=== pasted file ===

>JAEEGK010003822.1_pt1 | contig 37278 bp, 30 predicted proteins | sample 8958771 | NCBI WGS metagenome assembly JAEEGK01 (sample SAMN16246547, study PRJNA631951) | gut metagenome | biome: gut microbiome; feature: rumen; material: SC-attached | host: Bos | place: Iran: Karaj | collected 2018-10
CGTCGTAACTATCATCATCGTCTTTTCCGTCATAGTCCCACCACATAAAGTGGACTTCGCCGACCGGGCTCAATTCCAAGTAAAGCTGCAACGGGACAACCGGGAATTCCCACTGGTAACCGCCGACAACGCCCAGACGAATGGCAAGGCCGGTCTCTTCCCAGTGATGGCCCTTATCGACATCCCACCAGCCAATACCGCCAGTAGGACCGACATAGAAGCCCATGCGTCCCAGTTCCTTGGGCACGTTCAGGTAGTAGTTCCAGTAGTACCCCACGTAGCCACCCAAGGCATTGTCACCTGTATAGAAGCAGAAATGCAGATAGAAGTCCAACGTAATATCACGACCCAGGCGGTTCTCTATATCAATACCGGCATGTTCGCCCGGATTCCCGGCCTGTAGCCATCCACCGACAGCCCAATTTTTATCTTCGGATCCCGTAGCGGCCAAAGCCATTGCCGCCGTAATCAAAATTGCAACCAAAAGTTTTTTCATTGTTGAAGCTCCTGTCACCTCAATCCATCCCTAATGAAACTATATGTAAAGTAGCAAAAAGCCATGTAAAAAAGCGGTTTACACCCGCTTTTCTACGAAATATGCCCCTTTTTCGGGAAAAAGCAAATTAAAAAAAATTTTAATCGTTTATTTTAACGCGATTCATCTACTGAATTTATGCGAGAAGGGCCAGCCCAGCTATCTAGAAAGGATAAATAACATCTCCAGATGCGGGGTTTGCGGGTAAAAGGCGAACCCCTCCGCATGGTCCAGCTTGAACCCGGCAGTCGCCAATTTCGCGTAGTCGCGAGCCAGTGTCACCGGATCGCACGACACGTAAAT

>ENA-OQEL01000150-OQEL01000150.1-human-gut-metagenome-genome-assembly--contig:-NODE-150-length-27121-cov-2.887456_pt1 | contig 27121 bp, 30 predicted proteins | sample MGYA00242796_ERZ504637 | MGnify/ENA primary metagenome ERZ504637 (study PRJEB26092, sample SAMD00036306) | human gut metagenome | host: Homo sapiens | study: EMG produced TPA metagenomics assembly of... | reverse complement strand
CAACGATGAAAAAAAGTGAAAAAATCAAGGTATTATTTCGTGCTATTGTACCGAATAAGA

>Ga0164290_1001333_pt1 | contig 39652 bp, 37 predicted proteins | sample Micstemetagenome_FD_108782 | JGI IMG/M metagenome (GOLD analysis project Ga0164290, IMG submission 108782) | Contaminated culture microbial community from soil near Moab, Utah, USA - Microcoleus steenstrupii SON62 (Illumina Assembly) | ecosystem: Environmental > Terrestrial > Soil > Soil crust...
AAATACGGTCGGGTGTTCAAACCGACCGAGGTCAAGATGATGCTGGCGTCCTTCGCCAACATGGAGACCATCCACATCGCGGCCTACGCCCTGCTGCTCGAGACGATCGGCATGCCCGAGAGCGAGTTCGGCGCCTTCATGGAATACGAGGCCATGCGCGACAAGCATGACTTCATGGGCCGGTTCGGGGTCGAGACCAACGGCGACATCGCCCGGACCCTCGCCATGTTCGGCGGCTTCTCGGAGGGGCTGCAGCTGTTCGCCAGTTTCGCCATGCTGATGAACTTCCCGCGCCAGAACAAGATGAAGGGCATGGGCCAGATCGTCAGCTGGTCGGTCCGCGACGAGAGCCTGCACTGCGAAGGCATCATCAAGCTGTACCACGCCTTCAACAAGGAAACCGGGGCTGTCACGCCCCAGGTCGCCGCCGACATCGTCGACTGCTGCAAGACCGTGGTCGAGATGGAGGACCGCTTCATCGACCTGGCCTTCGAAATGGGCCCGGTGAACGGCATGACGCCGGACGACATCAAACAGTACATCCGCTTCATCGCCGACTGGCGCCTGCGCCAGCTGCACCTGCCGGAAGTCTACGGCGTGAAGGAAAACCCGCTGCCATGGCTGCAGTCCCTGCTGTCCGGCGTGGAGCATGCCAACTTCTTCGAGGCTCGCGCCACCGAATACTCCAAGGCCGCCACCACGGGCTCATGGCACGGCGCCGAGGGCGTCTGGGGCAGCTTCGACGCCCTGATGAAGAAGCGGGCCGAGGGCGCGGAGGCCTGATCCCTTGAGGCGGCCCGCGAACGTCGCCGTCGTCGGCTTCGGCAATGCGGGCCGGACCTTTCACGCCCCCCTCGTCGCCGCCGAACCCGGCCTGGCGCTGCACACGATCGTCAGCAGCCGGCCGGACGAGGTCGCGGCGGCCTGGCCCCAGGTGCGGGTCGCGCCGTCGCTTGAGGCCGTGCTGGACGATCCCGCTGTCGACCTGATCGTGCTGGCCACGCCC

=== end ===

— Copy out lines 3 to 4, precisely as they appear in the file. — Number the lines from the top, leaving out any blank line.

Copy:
>ENA-OQEL01000150-OQEL01000150.1-human-gut-metagenome-genome-assembly--contig:-NODE-150-length-27121-cov-2.887456_pt1 | contig 27121 bp, 30 predicted proteins | sample MGYA00242796_ERZ504637 | MGnify/ENA primary metagenome ERZ504637 (study PRJEB26092, sample SAMD00036306) | human gut metagenome | host: Homo sapiens | study: EMG produced TPA metagenomics assembly of... | reverse complement strand
CAACGATGAAAAAAAGTGAAAAAATCAAGGTATTATTTCGTGCTATTGTACCGAATAAGA